Climate Change News


Drones are being used to pollinate pear blossoms on a farm in Cangzhou, Hebei province. Photo: Reuters

As heavy snow swept across China early this year, local media in Central China’s Hubei province reported that farmers used unmanned aerial vehicles, or drones, to spray de-icing agent, saving over 500 snow-covered vegetable greenhouses from collapse. In the midst of climate change, technology is enhancing the resilience of the agriculture sector to weather extremes, helping the sector face the challenges of producing more food to feed the world’s growing population.

Read more: Battling climate change: China deploys drones over farms


 Tourists and local residents disembark a boat amid plastic rubbish in Sanur, Bali Photograph: Johannes Christo/Reuters

Nation’s two largest Islamic organizations will call on network of 100 million followers to reduce plastic waste and reuse bags

Indonesia, one of the world’s biggest marine polluters, has decided to get religious – literally – about reducing plastic waste.

The government has announced it will join forces with the country’s two largest Islamic organizations, Nahdlatul Ulama (NU) and Muhammadiyah, using their extensive networks across the world’s largest Muslim-majority nation to encourage consumers to reduce plastic waste and reuse their plastic bags.

Together the two Islamic institutions have more than 100 million followers.

Read more: Preaching against plastic: Indonesia's religious leaders join fight to cut waste


Indonesian President's Special Envoy on Climate Change, Professor Rachmat Witoelar, delivered a keynote speech at the launch of the Indonesia-Australia collaborative program on climate change before academicians of Griffith University in Brisbane on June 11, 2018. (Libertina W.A)

Griffith University Rector Professor, Ian O'Connor, and Indonesian President's Special Envoy on Climate Change, Professor Rachmat Witoelar, launched a collaborative program on climate change on Monday (June 11) at Griffith University, Brisbane, Australia.

Read more: Indonesia, Australia launch collaborative program on climate change


Stunning images of Antarctica and a new documentary ‘From Asia to Antarctica’ tell the story of the connection between the two continents for the first time

Eco-Business today officially launched Changing Course, an exhibition that tells the climate change story through a unique Asian lens. This film and photography exhibition is part of Eco-Business’s larger Changing Course campaign on climate action. It documents the ClimateForce: Antarctica 2018 expedition in March led by Sir Robert Swan, a British environmentalist, and explorer who was the first man to walk to both North and South Poles.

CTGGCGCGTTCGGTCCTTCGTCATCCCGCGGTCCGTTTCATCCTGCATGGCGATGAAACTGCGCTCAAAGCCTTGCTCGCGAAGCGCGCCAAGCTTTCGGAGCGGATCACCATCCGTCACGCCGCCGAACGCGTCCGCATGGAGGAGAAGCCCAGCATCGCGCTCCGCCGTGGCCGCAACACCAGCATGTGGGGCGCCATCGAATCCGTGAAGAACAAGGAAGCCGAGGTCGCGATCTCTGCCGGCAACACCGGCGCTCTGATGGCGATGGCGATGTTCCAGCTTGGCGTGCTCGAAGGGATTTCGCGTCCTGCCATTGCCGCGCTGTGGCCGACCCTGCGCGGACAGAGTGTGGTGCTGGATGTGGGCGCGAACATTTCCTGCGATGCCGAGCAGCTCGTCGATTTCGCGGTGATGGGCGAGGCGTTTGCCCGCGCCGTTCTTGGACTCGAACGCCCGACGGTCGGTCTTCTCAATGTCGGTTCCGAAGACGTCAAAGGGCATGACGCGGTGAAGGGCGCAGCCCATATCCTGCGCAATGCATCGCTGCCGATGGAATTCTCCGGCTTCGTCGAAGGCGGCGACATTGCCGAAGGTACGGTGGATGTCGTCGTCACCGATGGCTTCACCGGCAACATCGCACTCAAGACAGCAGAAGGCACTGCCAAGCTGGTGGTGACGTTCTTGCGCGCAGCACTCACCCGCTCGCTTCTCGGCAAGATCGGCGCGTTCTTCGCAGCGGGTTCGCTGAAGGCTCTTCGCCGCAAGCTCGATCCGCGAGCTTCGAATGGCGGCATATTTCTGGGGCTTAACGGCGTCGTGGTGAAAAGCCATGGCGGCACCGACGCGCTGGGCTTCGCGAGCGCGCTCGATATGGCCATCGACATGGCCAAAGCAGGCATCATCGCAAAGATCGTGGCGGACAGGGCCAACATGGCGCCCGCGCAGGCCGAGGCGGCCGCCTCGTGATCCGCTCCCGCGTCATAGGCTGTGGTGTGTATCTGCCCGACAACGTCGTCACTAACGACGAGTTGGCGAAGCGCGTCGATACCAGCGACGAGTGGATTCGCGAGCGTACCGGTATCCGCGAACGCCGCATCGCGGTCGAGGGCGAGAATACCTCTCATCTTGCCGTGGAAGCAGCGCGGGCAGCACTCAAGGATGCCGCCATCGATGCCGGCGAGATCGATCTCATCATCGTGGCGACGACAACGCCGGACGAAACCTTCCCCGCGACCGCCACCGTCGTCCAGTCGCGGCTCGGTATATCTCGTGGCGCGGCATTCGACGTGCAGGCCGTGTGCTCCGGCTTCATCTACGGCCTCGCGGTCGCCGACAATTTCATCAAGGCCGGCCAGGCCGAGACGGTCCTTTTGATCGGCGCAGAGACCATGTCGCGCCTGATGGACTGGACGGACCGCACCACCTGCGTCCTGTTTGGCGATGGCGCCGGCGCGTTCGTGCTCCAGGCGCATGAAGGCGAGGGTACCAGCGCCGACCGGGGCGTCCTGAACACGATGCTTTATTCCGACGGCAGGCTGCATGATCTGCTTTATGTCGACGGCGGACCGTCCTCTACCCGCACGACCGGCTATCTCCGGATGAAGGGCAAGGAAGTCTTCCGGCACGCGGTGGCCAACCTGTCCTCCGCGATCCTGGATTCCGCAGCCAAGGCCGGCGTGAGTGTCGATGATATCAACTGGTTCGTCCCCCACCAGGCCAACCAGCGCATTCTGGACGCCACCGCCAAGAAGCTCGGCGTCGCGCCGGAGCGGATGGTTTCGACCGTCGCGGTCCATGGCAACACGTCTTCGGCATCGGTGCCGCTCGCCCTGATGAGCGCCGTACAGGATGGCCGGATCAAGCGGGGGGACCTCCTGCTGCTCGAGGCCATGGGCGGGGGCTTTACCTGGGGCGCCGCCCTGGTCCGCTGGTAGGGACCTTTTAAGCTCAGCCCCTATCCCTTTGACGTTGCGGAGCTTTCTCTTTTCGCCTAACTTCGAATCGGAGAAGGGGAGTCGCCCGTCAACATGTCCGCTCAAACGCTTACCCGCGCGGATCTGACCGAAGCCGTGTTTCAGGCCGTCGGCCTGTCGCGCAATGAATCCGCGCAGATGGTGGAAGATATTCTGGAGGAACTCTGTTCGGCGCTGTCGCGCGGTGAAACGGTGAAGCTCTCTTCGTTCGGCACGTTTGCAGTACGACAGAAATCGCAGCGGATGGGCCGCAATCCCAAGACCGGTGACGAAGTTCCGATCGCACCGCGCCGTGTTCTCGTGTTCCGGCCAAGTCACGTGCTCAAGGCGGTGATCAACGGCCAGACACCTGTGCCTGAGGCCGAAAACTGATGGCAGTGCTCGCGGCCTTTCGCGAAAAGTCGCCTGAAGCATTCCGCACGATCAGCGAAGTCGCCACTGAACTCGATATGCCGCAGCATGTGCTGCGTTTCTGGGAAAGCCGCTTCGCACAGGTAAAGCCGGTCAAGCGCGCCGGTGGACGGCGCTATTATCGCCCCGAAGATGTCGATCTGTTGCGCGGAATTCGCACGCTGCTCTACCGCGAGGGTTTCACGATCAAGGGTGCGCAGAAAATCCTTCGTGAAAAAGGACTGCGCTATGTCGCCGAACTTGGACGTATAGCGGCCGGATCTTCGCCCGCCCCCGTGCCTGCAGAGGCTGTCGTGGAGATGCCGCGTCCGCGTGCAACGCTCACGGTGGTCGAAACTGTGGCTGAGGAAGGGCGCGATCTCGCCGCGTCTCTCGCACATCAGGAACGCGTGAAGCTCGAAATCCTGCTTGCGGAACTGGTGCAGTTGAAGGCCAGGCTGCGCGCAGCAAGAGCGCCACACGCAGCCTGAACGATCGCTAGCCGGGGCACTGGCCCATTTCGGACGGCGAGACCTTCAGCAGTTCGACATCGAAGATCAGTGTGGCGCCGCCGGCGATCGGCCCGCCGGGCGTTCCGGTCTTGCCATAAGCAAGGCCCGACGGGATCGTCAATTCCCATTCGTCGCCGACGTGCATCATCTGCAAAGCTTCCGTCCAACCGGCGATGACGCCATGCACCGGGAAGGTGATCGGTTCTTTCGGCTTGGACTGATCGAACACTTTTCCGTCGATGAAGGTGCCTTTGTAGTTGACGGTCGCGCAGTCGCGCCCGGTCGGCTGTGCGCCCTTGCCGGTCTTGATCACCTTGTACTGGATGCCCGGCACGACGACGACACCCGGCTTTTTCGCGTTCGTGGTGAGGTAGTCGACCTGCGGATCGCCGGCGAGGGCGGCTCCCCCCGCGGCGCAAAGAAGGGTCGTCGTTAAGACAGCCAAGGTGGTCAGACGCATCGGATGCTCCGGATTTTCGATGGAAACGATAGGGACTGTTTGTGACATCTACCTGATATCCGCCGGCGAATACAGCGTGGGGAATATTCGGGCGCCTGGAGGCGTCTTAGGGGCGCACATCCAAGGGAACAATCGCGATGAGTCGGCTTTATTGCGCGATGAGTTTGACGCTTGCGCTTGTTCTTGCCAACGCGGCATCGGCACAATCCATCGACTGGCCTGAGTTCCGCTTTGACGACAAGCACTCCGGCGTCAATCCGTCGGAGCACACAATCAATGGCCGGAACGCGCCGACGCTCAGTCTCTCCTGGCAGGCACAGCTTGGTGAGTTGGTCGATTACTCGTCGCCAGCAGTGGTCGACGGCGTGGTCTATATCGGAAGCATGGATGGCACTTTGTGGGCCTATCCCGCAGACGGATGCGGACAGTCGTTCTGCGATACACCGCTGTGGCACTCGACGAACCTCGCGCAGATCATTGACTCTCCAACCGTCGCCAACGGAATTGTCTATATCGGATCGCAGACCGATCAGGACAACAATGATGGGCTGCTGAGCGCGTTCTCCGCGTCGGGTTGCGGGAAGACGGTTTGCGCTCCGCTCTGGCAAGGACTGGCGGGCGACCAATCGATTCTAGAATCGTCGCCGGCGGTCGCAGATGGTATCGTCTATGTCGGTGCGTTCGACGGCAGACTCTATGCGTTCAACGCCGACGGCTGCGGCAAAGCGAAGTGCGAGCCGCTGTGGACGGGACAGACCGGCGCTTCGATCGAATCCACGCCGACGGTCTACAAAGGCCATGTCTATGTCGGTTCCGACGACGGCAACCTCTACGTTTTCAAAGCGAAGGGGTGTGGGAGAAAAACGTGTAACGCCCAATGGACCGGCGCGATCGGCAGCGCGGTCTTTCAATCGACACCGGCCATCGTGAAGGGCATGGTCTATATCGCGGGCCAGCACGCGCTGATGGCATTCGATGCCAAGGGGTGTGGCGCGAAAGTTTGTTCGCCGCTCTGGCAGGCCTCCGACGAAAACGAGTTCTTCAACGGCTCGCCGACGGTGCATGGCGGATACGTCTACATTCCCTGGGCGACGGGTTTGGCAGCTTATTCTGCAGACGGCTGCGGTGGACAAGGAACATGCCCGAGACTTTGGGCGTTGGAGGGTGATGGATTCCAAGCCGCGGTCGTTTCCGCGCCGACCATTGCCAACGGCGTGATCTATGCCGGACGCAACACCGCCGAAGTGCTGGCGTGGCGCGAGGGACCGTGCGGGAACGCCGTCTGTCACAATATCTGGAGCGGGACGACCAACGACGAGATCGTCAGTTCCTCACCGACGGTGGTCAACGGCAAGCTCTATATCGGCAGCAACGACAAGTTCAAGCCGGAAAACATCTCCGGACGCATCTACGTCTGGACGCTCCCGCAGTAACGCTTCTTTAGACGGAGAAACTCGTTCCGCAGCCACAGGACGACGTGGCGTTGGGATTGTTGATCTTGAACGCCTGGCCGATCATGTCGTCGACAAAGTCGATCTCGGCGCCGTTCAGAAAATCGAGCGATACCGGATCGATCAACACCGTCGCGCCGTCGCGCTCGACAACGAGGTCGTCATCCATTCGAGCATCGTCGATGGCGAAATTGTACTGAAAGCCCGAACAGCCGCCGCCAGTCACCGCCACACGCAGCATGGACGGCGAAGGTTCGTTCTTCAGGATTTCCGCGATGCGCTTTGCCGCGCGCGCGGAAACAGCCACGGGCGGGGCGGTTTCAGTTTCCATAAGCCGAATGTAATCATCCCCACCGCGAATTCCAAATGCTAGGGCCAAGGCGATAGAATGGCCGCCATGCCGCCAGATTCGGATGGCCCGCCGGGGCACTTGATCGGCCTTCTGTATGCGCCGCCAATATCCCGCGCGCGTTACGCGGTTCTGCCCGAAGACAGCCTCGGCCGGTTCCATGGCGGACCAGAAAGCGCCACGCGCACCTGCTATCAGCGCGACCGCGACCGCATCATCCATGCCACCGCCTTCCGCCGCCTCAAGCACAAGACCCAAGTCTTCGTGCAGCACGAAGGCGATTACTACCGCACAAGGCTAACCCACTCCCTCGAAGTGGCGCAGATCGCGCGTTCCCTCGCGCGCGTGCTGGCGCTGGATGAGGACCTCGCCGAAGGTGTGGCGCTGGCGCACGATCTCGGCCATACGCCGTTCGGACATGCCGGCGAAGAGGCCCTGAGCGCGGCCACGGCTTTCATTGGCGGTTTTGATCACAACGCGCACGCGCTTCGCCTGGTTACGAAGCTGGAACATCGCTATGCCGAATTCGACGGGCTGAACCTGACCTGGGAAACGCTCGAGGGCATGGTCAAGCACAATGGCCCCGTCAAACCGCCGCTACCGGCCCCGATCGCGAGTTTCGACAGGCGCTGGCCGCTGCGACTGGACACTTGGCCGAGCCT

Read more: Changing Course, a film and photography exhibition, opens to the public at the Singapore Botanic...


A “one-stop-shop” information portal for the efficient implementation of climate change mitigation activities in key sectors of agriculture, waste, industry, transport, forestry, and energy has been launched by the Climate Change Commission (CCC).

Read more: CCC launches a “one-stop-shop” information portal


Seagrasses (above) are found in coastal waters all over the world, apart from at the poles.PHOTO: SITI MARYAM YAAKUB

The verdant meadows of the sea are up to 35 times better than rainforests at storing carbon and are nurseries for all manner of marine creatures. Yet, about 40 percent of the world's seagrass may have been lost due to human activity.

Read more: Seagrasses can offset climate change


A pod of pilot whales struggling not to beach themselves off the waters of Scotland, 2011. Photo: Getty Images

A male pilot whale struggled for five days to stay alive in Thailand near the Malaysian border after rescuers found it with 17 pounds of plastic bags in its stomach, the Washington Post reported on Sunday, but it ultimately succumbed to its illnesses.

Read more: Pilot Whale Dies in Thailand After Being Found With 17 Pounds of Plastic Bags in Its Stomach


A scene of devastation in Japan after the 11 March earthquake and tsunami in 2011. Natural disasters are expected to intensify in strength thanks to climate change. Image: Warren Antiola, CC BY-NC-ND 2.0

Disaster risk management has always been a high priority in Southeast Asia, but climate change is making the problem all the more urgent and challenging, writes NUS’Vinod Thomas.

Southeast Asia, already on the path of tropical storms originating from the Western Pacific and Indian Oceans, has seen a spike in climate disasters as global warming aggravates these hazards of nature. The dangers are compounded by the fact that the region also has a high population density, with large urban populations in low-lying cities, including the megacities, Jakarta and Manila.

Read more: Climate change raises the bar for disaster resilience


Ath Hemvijitphan, deputy country chairman, The Shell Company of Thailand Limited, shares his vision at the Thailand SDGs Forum 2018.

The Shell Company of Thailand Limited recently participated in the Thailand SDGs Forum 2018: Localising the SDGs (Thailand’s Sustainable Business Guide) seminar organized by online news agencyThaipublica and the Thailand Sustainable Development Foundation.

Read more: Shell commits to ‘Believe-Become-Belong’ concept


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